In simpler cases, wage income and business income will be straightforward and will form the basis for calculating child support and spousal support. Undistributed income from a business venture may be an area of contention, but local laws often provide at least basic guidance on including such income in support calculations.
Francine McKenna is an investigative reporter who focuses her writings on the auditing profession. She blogs at re: The Auditors, and also writes for financial publications such as Forbes, The Financial Times, American Banker, and more.
In February, Ms. McKenna wrote about the auditors of AgFeed, a Chinese company involved in an elaborate accounting fraud. In March 2014, the Securities and Exchange Commission charged the company and its top executives with fraud:
With the bulk of its hog production operations in China, the executives used a variety of methods to inflate revenue from 2008 to mid-2011, including fake invoices for the sale of feed and purported sales of hogs that didn’t really exist. They later tried to cover up their actions by saying the fake hogs died. Because fatter hogs bring higher market prices, they also inflated the weights of actual hogs sold and correspondingly inflated the sales revenues for those hogs.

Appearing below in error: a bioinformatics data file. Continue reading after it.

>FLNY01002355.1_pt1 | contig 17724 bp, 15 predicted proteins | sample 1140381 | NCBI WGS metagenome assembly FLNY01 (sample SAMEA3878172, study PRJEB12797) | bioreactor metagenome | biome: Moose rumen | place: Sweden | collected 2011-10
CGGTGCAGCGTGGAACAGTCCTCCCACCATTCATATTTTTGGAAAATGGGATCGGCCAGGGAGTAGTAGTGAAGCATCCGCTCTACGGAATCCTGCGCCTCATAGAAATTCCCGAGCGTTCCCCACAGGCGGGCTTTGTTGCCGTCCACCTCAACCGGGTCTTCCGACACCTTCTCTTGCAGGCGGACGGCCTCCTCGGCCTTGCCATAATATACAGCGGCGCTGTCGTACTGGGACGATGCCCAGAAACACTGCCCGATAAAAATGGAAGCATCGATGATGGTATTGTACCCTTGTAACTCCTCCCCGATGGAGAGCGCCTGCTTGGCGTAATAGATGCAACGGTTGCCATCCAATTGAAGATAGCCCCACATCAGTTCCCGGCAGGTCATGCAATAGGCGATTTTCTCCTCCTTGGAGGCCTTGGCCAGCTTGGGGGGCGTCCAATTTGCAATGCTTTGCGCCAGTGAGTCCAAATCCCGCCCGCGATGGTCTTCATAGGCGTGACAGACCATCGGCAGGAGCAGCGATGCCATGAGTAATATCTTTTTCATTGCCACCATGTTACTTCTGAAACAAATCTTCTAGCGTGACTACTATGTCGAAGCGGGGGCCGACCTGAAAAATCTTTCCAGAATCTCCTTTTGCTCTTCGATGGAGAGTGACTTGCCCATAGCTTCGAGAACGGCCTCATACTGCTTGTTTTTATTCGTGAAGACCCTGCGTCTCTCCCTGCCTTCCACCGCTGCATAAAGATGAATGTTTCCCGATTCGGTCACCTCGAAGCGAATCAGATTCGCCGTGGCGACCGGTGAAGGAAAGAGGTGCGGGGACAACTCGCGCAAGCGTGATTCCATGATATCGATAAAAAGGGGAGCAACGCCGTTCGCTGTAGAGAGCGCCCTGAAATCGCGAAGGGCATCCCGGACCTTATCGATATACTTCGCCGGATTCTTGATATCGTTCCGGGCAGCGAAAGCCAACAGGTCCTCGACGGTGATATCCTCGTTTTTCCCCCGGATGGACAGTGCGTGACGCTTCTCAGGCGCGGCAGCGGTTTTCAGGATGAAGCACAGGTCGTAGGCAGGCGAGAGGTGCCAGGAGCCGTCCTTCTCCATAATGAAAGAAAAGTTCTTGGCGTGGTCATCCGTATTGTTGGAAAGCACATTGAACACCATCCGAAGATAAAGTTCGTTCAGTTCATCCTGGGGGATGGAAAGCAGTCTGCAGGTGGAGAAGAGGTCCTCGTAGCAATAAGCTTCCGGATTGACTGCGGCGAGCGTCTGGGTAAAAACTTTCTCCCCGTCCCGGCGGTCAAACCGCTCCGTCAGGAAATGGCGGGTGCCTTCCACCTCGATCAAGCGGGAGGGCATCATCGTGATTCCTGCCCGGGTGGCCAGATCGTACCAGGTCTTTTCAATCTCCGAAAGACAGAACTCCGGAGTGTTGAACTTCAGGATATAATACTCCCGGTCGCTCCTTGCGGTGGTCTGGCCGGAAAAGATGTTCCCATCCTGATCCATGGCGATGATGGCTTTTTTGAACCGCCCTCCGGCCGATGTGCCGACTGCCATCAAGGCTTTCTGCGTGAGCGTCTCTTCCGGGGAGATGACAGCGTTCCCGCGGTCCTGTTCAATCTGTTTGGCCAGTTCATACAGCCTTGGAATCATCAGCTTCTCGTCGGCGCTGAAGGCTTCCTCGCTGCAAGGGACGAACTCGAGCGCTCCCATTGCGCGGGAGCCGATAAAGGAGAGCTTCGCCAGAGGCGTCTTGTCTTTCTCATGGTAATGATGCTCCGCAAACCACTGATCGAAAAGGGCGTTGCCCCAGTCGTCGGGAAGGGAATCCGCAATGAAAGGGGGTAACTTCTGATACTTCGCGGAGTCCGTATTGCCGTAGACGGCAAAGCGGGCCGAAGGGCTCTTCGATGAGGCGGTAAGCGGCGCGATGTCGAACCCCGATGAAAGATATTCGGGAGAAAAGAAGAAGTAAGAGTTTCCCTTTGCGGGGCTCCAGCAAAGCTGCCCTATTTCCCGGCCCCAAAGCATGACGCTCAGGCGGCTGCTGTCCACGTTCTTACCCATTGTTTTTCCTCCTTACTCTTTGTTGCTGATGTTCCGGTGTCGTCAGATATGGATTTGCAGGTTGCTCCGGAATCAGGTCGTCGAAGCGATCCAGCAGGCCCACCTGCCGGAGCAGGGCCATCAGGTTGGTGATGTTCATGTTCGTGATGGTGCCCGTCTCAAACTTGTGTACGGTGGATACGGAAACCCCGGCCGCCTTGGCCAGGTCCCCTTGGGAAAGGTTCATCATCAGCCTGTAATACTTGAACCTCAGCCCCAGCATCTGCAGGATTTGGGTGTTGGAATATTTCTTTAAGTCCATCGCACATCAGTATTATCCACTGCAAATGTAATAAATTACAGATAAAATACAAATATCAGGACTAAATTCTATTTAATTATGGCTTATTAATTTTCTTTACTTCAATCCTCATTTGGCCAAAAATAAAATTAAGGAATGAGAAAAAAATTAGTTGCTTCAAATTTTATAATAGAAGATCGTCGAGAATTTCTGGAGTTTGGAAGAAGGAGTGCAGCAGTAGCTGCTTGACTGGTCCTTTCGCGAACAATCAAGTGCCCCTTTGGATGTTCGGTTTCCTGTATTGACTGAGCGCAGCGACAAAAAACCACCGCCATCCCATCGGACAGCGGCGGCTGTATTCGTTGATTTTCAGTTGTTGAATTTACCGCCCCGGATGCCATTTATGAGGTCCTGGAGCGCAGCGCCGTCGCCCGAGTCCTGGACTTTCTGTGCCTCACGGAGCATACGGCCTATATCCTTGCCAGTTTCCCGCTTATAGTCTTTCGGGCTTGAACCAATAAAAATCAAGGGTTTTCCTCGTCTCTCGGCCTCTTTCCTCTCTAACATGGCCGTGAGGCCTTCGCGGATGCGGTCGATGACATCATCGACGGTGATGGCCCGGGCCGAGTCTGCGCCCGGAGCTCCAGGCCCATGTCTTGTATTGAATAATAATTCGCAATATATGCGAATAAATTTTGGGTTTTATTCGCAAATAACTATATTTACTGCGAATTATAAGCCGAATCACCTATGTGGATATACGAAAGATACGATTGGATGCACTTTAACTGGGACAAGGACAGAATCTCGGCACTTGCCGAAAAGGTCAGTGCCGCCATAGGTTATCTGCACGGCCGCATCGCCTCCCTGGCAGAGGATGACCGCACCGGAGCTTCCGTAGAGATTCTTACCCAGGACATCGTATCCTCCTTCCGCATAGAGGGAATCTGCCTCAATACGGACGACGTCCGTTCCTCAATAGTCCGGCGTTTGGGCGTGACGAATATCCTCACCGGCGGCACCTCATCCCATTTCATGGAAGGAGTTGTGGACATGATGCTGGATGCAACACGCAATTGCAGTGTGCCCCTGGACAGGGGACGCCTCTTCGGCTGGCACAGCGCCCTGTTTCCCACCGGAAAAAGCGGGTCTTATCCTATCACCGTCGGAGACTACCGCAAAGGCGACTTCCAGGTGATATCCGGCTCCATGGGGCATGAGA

Xyngular is a weight loss MLM (multi-level marketing) company which advertises quick, sustainable weight loss using their products. Last year I wrote a lengthy article about the Xyngular products, and I came to the conclusion that the products are dangerous, the diet is a fad diet (which is almost guaranteed to be unsustainable), and promoters like Jennifer McKinney (MckMama) lie to their potential customers and recruits.
I wanted to provide an update on the Xyngular and Ignite products. My stance hasn’t changed. If anything, I am even more strongly against the products after seeing the things I’m posting here.
Jennifer McKinney is most well known for being the mommy blogger MckMama, as well as for being a serial scammer. Her exploits include fraud on the United States Bankruptcy Court, allegedly stealing money from her mother-in-law, continuing to leave creditors unpaid, and lying about her weight loss in order to recruit people into Xyngular.